The Treasury has inflated by more than Sh160 million the amount of money set aside for the purchase of a 40 per cent stake in Nairobi-based currency and security printer De La Rue, raising fresh questions over the exact pricing of the joint venture with the UK firm.
Budget documents that the Treasury has submitted to Parliament show that the venture has been allocated an additional Sh300 million in the next financial year – a move that if pushed through will put the price of the total transaction at Sh800 million (6.25 million pounds).
The Treasury had earlier priced the deal at Sh640 million (five million pounds), meaning the total allocation would be Sh160 million or 1.25 million pounds more at the current exchange rate of Sh128 to the pound.
The Sh300 million that the Treasury plans to set aside for the venture in next year’s budget is the second allocation that will top up the Sh500 million allocated for the joint venture in the current (2016/17) budget.
Official documents submitted to the National Assembly Committee on Finance, Planning and Trade show that the Treasury has earmarked Sh300 million in the next financial year for purposes of “buying a 40 per cent ownership in De La Rue.”
The Treasury two years ago signed an agreement to start a joint venture that would see it acquire a 40 per cent interest in De La Rue’s wholly owned Kenya subsidiary for five million pounds.
The transaction was to be completed by end of this year and De La Rue would continue operating and managing the business.
Treasury Secretary Henry Rotich and Principal Secretary Kamau Thugge insisted there has been no cost inflation in the transaction and that it would cost five million pounds as earlier indicated.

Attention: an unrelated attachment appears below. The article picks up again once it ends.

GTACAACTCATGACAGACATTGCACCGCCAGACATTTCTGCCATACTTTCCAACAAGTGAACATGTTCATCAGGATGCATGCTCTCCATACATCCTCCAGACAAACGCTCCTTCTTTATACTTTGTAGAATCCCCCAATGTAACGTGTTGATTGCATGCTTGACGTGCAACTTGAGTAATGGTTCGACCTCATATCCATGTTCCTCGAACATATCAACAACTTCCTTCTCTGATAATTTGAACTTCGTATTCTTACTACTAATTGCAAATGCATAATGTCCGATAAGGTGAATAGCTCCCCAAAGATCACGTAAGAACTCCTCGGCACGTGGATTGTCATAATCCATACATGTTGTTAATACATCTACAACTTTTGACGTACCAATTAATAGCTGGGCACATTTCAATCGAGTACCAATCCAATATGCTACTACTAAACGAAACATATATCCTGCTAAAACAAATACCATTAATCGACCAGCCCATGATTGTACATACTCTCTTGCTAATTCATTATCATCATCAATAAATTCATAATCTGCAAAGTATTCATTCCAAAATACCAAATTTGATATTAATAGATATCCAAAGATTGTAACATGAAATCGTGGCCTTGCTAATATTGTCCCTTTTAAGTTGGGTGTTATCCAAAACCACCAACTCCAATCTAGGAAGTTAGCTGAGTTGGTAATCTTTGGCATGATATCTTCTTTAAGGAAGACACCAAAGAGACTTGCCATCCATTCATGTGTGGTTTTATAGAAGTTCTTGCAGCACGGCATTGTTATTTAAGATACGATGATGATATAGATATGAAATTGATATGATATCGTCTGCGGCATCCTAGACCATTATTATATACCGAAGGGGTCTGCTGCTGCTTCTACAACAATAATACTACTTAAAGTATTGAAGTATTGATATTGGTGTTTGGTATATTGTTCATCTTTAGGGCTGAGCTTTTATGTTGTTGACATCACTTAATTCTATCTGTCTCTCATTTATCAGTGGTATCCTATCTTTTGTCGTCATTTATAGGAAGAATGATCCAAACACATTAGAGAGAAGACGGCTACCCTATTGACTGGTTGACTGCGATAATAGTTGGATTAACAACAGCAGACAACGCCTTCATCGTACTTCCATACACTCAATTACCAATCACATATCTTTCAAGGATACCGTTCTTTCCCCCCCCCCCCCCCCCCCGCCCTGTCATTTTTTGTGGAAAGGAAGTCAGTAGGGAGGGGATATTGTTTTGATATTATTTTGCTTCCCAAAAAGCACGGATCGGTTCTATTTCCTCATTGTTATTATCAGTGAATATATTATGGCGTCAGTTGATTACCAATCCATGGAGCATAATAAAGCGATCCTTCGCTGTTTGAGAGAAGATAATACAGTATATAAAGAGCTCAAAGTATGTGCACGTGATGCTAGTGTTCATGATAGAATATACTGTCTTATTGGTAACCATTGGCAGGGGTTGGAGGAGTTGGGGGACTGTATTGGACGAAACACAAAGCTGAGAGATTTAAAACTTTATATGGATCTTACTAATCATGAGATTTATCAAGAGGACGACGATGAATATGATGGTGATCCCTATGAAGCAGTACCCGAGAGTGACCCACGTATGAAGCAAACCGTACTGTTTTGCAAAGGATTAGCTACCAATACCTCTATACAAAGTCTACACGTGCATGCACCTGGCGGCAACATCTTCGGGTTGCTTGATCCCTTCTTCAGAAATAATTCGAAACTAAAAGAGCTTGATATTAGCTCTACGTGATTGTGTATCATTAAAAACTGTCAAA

“The cost is five million sterling pounds. What is in the current financial year 2016/17 is Sh500 million, being part payment of the five million pounds,” Mr Rotich said, adding that the 2017/18 budget was still under preparation.
Dr Thugge also denied that the Treasury had allocated Sh800 million for the purchase of a stake in De La Rue, insisting nothing had changed in the original pricing.
“The price is five million pounds. The provision in the current budget is Sh500 million, balance yet to be provided,” he said in an SMS response to questions on the matter.
Dr Thugge, however, did not explain the Sh300 million in the budget documents he submitted to Parliament for the 2017/18 financial year. The money is provided for in the Treasury’s budget vote head titled ‘Equity Acquisition in De La Rue’.
The Finance, Planning and Trade committee chairman, Benjamin Lang’at, could also not explain the huge allocation but defended the Treasury on grounds that the figures before his team are estimates.
De La Rue said in an August 12, 2016 press statement that Martin Sutherland, its chief executive officer, had endorsed the joint venture as securing the firm’s position as a “supply hub of currency and security solutions for the largest economy in East Africa and ensuring a continuing and stable supply of technically advanced currency.”
The De La Rue facility in Nairobi will become one of three manufacturing centres of excellence for bank note and security printing.
“These centres of excellence will share up to 15 million pounds of investment over the next two years,” Mr Sutherland said, adding that the Kenya facility will produce for both domestic and export markets. It directly employs 290 people locally.
The Nairobi factory comes with the capacity to produce one billion bank notes a year and has the potential to increase output by 50 per cent with the installation of new equipment.
Kenya is the only African country with a De La Rue factory. The UK firm has similar facilities in Malta, Sri Lanka and the United Kingdom.
De La Rue has printed Kenya’s bank notes since 1963 and has had a factory in Nairobi since 1994. The company sells high security paper and printing technology to more than 140 countries.